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NIDA Researchers Find That Animals Exposed To Marijuana's Active Component Will Self-Administer The Drug

Date:
October 18, 2000
Source:
NIH-National Institute On Drug Abuse
Summary:
Scientists at the National Institute on Drug Abuse (NIDA) have demonstrated that laboratory animals will self-administer marijuana's psychoactive component, THC (delta-9-tetrahydrocannabinol), in doses equivalent to those used by humans who smoke the drug. Self-administration of drugs by animals, long considered a model of human drug-seeking behavior, is characteristic of virtually all addictive and abused drugs.

Scientists at the National Institute on Drug Abuse (NIDA) have demonstrated that laboratory animals will self-administer marijuana's psychoactive component, THC (delta-9-tetrahydrocannabinol), in doses equivalent to those used by humans who smoke the drug. Self-administration of drugs by animals, long considered a model of human drug-seeking behavior, is characteristic of virtually all addictive and abused drugs.


Story Source:

The above story is based on materials provided by NIH-National Institute On Drug Abuse. Note: Materials may be edited for content and length.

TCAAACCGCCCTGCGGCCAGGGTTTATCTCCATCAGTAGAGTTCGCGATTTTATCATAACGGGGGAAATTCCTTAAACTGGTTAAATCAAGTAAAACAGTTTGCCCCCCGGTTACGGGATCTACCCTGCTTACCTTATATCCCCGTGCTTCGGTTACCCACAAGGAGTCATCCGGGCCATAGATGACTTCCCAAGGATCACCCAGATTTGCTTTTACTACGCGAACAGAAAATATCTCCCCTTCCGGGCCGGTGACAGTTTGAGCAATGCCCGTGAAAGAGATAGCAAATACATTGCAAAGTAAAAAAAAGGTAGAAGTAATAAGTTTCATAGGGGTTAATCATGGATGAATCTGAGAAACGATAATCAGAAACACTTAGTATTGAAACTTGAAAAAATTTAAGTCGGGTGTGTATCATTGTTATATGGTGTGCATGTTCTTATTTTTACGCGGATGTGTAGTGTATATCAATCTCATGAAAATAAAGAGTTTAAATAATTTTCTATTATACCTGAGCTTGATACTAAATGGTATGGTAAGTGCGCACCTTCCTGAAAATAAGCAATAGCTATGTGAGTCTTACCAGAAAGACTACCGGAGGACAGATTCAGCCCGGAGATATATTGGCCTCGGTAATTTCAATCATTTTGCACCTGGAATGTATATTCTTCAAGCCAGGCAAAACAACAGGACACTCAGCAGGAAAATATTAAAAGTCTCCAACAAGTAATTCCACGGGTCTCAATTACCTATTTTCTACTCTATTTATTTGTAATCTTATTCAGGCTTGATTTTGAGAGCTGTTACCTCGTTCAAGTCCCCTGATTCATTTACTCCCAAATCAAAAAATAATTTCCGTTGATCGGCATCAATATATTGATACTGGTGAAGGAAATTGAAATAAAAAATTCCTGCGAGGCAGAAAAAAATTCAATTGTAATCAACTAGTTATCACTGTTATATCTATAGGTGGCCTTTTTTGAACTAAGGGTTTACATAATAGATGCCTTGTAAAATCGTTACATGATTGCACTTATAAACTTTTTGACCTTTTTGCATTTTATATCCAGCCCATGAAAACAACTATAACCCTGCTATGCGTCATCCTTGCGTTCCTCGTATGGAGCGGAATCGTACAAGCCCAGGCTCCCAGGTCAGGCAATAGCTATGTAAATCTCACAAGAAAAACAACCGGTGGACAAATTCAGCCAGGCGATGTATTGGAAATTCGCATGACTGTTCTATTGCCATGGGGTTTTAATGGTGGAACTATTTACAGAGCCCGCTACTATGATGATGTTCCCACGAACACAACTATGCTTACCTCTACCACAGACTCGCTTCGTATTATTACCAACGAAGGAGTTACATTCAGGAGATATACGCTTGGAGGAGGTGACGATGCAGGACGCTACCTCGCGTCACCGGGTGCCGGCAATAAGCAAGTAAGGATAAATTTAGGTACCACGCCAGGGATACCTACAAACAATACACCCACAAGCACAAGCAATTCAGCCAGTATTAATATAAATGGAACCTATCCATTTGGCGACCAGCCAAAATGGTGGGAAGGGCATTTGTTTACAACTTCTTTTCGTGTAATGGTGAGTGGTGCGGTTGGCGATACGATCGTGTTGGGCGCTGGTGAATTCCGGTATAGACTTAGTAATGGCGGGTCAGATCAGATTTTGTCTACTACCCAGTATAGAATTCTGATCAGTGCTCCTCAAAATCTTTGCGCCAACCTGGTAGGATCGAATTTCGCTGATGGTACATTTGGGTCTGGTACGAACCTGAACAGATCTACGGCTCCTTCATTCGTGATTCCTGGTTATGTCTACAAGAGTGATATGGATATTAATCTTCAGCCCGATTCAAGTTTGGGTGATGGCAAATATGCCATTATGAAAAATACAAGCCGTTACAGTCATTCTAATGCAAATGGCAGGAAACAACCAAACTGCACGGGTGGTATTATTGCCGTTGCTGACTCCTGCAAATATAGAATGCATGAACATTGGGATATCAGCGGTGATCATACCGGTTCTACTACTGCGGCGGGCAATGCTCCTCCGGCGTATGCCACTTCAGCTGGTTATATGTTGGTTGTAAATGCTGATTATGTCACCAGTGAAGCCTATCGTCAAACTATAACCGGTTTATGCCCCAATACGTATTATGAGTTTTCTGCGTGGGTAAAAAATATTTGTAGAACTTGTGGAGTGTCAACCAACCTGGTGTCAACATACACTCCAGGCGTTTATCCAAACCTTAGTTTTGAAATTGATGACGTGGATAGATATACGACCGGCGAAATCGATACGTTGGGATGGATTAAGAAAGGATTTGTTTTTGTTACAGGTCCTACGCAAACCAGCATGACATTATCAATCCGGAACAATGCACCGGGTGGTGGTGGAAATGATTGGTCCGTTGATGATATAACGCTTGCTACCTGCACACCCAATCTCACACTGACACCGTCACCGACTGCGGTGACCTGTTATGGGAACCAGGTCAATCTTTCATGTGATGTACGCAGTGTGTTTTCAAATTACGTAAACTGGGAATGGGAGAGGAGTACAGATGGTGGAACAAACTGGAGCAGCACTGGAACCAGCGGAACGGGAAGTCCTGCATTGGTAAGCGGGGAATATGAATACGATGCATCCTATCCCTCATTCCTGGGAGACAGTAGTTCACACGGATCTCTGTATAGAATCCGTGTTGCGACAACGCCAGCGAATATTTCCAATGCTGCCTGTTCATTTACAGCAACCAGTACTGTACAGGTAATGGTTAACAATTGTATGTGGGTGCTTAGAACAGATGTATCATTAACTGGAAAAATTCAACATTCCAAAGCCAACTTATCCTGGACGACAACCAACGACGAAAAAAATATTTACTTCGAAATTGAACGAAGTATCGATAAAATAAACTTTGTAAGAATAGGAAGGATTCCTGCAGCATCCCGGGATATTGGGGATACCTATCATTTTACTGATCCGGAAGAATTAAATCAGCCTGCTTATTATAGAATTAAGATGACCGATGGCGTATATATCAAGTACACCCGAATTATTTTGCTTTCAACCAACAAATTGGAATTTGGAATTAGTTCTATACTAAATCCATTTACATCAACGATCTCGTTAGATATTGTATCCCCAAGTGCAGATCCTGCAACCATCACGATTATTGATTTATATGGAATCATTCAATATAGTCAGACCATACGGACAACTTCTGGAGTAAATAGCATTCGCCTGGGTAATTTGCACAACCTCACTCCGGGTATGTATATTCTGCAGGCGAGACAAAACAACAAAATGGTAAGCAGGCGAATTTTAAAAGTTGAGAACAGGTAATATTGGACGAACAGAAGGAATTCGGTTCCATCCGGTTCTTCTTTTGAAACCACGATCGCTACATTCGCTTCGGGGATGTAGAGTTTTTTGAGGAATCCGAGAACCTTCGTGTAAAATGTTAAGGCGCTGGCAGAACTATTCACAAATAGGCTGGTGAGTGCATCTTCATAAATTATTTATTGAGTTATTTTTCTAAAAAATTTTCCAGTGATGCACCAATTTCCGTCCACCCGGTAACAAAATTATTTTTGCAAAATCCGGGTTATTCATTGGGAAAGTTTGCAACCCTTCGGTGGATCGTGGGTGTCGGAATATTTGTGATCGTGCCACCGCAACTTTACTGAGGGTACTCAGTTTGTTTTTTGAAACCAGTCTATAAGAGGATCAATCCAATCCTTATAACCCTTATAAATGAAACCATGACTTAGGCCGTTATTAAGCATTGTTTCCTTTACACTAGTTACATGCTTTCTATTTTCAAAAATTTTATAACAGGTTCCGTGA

Cite This Page:

NIH-National Institute On Drug Abuse. "NIDA Researchers Find That Animals Exposed To Marijuana's Active Component Will Self-Administer The Drug." ScienceDaily. ScienceDaily, 18 October 2000. <www.sciencedaily.com/releases/2000/10/001017073204.htm>.
NIH-National Institute On Drug Abuse. (2000, October 18). NIDA Researchers Find That Animals Exposed To Marijuana's Active Component Will Self-Administer The Drug. ScienceDaily. Retrieved April 16, 2014 from www.sciencedaily.com/releases/2000/10/001017073204.htm
NIH-National Institute On Drug Abuse. "NIDA Researchers Find That Animals Exposed To Marijuana's Active Component Will Self-Administer The Drug." ScienceDaily. www.sciencedaily.com/releases/2000/10/001017073204.htm (accessed April 16, 2014).

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